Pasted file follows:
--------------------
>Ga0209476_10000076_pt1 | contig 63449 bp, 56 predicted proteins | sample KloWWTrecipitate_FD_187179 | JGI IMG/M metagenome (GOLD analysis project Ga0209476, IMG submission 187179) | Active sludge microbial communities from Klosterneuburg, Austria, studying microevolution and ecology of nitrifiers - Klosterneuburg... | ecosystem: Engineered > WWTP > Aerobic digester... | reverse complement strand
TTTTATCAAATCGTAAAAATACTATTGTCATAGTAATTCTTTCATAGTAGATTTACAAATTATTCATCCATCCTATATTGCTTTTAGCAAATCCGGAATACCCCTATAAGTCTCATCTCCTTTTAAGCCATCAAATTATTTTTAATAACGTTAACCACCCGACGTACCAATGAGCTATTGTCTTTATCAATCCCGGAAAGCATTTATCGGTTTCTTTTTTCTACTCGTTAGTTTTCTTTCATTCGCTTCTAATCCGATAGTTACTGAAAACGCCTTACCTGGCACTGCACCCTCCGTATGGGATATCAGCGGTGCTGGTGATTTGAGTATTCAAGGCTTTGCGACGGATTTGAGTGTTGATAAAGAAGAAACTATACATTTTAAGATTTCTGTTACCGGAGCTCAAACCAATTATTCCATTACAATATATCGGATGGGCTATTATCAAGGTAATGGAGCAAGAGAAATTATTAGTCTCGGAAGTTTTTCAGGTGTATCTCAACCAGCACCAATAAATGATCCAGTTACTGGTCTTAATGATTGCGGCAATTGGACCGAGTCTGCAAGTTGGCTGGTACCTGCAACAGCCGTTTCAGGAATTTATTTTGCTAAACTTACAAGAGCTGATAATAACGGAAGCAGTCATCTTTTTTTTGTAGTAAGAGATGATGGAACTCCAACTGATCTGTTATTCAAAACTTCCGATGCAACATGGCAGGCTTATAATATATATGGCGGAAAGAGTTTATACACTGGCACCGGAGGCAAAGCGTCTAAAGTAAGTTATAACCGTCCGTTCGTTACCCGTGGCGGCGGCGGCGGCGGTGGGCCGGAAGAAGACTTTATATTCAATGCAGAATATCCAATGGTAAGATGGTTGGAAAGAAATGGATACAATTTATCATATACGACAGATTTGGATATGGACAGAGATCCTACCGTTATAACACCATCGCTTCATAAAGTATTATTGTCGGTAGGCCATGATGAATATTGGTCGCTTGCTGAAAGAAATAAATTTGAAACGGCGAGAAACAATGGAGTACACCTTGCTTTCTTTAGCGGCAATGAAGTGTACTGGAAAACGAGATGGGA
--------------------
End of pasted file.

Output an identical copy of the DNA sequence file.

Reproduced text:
>Ga0209476_10000076_pt1 | contig 63449 bp, 56 predicted proteins | sample KloWWTrecipitate_FD_187179 | JGI IMG/M metagenome (GOLD analysis project Ga0209476, IMG submission 187179) | Active sludge microbial communities from Klosterneuburg, Austria, studying microevolution and ecology of nitrifiers - Klosterneuburg... | ecosystem: Engineered > WWTP > Aerobic digester... | reverse complement strand
TTTTATCAAATCGTAAAAATACTATTGTCATAGTAATTCTTTCATAGTAGATTTACAAATTATTCATCCATCCTATATTGCTTTTAGCAAATCCGGAATACCCCTATAAGTCTCATCTCCTTTTAAGCCATCAAATTATTTTTAATAACGTTAACCACCCGACGTACCAATGAGCTATTGTCTTTATCAATCCCGGAAAGCATTTATCGGTTTCTTTTTTCTACTCGTTAGTTTTCTTTCATTCGCTTCTAATCCGATAGTTACTGAAAACGCCTTACCTGGCACTGCACCCTCCGTATGGGATATCAGCGGTGCTGGTGATTTGAGTATTCAAGGCTTTGCGACGGATTTGAGTGTTGATAAAGAAGAAACTATACATTTTAAGATTTCTGTTACCGGAGCTCAAACCAATTATTCCATTACAATATATCGGATGGGCTATTATCAAGGTAATGGAGCAAGAGAAATTATTAGTCTCGGAAGTTTTTCAGGTGTATCTCAACCAGCACCAATAAATGATCCAGTTACTGGTCTTAATGATTGCGGCAATTGGACCGAGTCTGCAAGTTGGCTGGTACCTGCAACAGCCGTTTCAGGAATTTATTTTGCTAAACTTACAAGAGCTGATAATAACGGAAGCAGTCATCTTTTTTTTGTAGTAAGAGATGATGGAACTCCAACTGATCTGTTATTCAAAACTTCCGATGCAACATGGCAGGCTTATAATATATATGGCGGAAAGAGTTTATACACTGGCACCGGAGGCAAAGCGTCTAAAGTAAGTTATAACCGTCCGTTCGTTACCCGTGGCGGCGGCGGCGGCGGTGGGCCGGAAGAAGACTTTATATTCAATGCAGAATATCCAATGGTAAGATGGTTGGAAAGAAATGGATACAATTTATCATATACGACAGATTTGGATATGGACAGAGATCCTACCGTTATAACACCATCGCTTCATAAAGTATTATTGTCGGTAGGCCATGATGAATATTGGTCGCTTGCTGAAAGAAATAAATTTGAAACGGCGAGAAACAATGGAGTACACCTTGCTTTCTTTAGCGGCAATGAAGTGTACTGGAAAACGAGATGGGA